City Councilmember Marqueece Harris-Dawson launched an emergency program to provide free healthy meals to homebound seniors during the COVID-19 pandemic. This crisis presents a crucible for leaders and requires quick strategic thinking to preserve our communities. The councilmember launched this innovative program to divert funding from community events that were canceled due to COVID-19, and support two highly vulnerable populations during the pandemic: homebound seniors; as well as small business owners and their employees.
The emergency meal program came to life immediately after the mayor set in motion his “Safer at Home” order, requiring all residents to remain home with the exception of performing essential tasks. Los Angeles City Councilmember Marqueece Harris-Dawson instantly understood the impact this order would have on South L.A. communities and quickly took steps to protect our most vulnerable residents: our seniors.
“Our District has the highest number of African American seniors and I know this is an extremely challenging time for them, ” said Harris-Dawson. “This program ensures that seniors living alone and those in assisted living facilities that do not serve food, won’t have to worry about where their next meal will come from.”
The senior meals pilot program launched on March 23, responding to an immediate need in our community: South L.A.’s considerable amount of seniors in need of resources and support. Thirty eight percent of South L.A. residents 65 and older have annual incomes of less than $18,735. That percentage is significantly higher than that of the City or County of Los Angeles as a whole, 28.5% and 24.7% respectively.
Additionally, the current fabric of existing senior service programs has been stretched thin by COVID-19. Various senior facilities like Betty Hill Senior Center were forced to close and cancel programming. On the first day of deliveries, the emergency meals program fed 400 seniors. By the end of the first week, over 1,000 residents from Broadway Villas, FAME, Good Shepherd, Ward Villas, West Angeles, West Angeles Curve, Normandie Sr. Home and numerous others received free meals delivered from the local restaurants.
“I think this is a very heartwarming program put together by Councilmember Marqueece Harris-Dawson’s office, said Maria Rutledge, South L.A. senior and community organizer. It is difficult for many seniors to admit that they need help and this program reminds us that someone cares; it reminds us that this community is a family.”
In addition to serving seniors, this program makes a real impact in the lives of small business owners and their staff. The emergency meal program engaged a total of 18 small businesses in South L.A., providing the cash flow necessary for each business to keep their doors open and pay their staff to serve our community during this pandemic.
“Now is the time for all of us to support one another. Our small businesses contribute so much to the financial and cultural vitality of our communities,” said Councilmember Harris-Dawson. “The emergency senior meal program allows them to continue giving back to our neighborhoods while also keeping their staff employed.”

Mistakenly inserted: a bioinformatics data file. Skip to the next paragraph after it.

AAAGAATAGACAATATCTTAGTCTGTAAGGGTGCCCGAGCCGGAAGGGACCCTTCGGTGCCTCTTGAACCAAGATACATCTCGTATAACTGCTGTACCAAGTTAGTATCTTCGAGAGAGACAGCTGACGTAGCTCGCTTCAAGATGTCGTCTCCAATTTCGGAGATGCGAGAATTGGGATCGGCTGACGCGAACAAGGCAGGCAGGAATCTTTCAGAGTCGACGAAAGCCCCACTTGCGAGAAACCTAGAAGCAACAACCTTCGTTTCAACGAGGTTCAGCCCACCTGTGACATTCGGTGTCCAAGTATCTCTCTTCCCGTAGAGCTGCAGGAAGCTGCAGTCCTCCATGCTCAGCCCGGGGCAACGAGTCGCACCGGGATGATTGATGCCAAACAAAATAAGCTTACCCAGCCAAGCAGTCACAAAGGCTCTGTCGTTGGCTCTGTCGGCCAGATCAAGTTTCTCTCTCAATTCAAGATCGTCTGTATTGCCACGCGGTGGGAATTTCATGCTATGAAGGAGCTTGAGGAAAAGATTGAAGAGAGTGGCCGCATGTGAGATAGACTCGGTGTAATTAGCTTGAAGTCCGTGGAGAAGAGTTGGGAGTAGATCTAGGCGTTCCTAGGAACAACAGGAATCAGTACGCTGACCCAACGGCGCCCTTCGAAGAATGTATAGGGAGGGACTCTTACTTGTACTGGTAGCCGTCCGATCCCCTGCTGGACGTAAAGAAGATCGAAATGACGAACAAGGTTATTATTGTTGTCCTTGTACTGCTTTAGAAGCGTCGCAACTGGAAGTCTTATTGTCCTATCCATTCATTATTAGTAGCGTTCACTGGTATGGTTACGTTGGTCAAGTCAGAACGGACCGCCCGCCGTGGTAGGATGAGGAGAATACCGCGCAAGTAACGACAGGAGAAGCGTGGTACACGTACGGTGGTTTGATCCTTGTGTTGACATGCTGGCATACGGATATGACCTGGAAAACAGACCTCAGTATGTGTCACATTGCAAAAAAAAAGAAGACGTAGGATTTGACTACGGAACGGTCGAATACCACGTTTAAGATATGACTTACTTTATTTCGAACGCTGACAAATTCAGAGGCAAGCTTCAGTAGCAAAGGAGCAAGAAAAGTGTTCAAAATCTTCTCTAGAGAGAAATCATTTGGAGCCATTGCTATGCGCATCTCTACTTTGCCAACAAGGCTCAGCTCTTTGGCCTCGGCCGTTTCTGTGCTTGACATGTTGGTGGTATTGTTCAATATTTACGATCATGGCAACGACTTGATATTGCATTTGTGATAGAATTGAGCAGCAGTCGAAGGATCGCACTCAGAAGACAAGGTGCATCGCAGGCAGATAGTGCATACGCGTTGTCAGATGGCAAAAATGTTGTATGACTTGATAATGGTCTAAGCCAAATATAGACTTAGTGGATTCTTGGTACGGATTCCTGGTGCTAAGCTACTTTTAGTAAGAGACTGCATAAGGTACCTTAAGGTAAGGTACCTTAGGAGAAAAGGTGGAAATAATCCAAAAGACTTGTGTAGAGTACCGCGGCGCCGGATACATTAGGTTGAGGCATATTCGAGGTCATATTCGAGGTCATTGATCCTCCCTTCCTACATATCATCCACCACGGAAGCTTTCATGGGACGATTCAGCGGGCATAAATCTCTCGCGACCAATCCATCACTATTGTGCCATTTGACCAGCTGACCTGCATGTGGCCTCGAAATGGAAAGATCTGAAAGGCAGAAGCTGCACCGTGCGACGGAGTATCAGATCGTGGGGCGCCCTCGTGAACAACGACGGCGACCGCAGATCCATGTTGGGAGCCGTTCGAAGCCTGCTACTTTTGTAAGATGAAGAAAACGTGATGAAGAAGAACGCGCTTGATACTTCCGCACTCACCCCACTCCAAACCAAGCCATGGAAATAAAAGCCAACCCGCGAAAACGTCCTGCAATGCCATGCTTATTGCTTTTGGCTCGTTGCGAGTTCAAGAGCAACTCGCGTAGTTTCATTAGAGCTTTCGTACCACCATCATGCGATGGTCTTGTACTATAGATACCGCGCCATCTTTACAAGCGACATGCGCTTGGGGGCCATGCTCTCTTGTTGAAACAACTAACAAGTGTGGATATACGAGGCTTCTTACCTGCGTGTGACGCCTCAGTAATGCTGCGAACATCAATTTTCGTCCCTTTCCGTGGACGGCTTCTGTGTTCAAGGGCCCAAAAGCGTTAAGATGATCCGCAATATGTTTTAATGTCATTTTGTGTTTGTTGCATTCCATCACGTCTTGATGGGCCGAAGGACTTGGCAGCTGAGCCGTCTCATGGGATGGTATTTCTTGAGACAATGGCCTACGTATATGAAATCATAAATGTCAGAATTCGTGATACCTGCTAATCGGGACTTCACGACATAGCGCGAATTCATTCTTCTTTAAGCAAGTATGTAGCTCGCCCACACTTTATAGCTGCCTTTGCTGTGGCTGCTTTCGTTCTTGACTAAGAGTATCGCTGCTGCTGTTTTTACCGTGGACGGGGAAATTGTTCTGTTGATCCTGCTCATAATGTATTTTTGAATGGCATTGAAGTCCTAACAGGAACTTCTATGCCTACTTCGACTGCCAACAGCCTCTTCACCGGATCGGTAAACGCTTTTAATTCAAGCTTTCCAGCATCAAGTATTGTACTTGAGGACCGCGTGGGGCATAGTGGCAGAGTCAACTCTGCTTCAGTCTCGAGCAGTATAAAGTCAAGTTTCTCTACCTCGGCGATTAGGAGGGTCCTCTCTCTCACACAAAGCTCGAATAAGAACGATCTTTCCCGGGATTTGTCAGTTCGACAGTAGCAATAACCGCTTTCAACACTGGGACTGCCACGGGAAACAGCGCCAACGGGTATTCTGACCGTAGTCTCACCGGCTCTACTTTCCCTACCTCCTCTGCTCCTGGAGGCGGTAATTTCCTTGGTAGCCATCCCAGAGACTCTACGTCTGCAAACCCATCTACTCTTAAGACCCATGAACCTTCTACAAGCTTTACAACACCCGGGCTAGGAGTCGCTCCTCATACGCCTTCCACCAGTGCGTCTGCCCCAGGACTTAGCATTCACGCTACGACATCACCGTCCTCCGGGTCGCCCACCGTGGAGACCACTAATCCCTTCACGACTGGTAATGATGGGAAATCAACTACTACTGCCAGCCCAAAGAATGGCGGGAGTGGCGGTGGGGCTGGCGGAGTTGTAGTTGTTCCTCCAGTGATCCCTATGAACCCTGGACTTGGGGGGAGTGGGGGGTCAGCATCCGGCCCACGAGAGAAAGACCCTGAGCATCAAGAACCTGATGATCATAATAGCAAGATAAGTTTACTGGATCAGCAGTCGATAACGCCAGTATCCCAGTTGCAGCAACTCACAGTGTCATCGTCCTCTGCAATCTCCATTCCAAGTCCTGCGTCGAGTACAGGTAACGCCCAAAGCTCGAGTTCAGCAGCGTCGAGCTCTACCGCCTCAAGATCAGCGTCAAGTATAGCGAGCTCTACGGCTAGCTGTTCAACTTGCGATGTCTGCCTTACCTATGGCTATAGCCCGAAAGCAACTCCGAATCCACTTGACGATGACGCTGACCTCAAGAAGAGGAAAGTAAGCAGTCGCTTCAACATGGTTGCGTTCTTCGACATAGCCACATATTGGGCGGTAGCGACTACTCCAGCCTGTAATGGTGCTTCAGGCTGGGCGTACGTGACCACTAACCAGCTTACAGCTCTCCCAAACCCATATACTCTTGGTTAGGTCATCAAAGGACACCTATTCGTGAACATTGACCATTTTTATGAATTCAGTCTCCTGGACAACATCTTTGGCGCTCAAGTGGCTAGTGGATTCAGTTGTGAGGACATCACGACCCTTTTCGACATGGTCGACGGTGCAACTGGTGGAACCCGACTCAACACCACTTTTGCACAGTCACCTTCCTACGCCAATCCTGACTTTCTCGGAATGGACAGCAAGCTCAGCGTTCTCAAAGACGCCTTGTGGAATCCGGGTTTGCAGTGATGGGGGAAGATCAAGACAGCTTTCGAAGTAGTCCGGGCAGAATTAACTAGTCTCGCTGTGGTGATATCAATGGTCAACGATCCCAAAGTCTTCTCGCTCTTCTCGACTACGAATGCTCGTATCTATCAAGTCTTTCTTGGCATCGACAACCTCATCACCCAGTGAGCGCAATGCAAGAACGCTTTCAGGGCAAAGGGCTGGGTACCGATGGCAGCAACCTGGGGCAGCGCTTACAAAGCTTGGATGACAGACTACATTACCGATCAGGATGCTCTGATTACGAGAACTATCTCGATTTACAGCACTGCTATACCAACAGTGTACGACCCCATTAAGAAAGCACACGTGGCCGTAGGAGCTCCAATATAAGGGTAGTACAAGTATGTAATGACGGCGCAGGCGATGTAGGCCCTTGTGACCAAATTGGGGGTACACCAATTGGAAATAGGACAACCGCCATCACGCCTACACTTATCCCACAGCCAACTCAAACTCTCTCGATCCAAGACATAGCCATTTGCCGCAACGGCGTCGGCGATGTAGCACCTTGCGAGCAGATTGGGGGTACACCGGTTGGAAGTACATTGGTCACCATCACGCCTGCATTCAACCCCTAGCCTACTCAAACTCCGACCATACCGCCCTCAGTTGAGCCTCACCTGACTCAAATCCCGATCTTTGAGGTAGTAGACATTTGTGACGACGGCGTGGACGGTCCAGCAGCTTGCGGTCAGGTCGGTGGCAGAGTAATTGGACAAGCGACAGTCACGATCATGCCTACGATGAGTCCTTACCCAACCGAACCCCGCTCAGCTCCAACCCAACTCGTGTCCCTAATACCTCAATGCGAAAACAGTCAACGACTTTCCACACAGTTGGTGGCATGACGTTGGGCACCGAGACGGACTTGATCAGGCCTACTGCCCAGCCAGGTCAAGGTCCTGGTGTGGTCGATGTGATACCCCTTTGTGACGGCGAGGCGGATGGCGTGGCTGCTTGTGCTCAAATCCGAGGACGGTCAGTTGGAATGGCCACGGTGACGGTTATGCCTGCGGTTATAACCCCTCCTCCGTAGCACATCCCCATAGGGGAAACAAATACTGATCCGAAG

All of the participating businesses are required to follow strict health department regulations and practice physical distancing while managing door-to-door delivery for the seniors. Whether new or old, all of these businesses have deep community ties. The organizations, seniors, and community as a whole showed loved for the restaurants’ altruistic food efforts to foster positive relationships with our community. The first cohort of participating businesses are almost entirely small, family-owned restaurants with fewer than 10 employees and includes:
“This program allows local restaurants the opportunity to keep our kitchens open and staff employed,” said Kim Prince, owner of Hotville Chicken. “We remain resilient and diligent about the health and safety of our customers, staff, and the community at large. We are all in this together.”
“Being a part of the emergency meal program for seniors has been rewarding and a blessing,” said Kyndra McCray, owner & chef of Swift Cafe. My grandma passed away two months ago and it’s been incredibly difficult. Being able to deliver meals to people who remind me of her has kept a smile on my face. As a newly opened cafe, it has been a struggle to keep my doors open. Providing these meals funded by Councilmember Harris Dawson has allowed me to keep my doors open and do what I absolutely love, which is to cook.”
All of these businesses are adapting to survive and continue serving the community. The program will continually grow and engage more seniors. At full capacity, the program will serve an estimated 5,000-7,000 seniors. Beginning this week, Council District 8 residents over the age of 65 can sign up to receive free lunch delivered. If you are over 65 or would like to sign up someone who is, please complete the form at mhdcd8.com.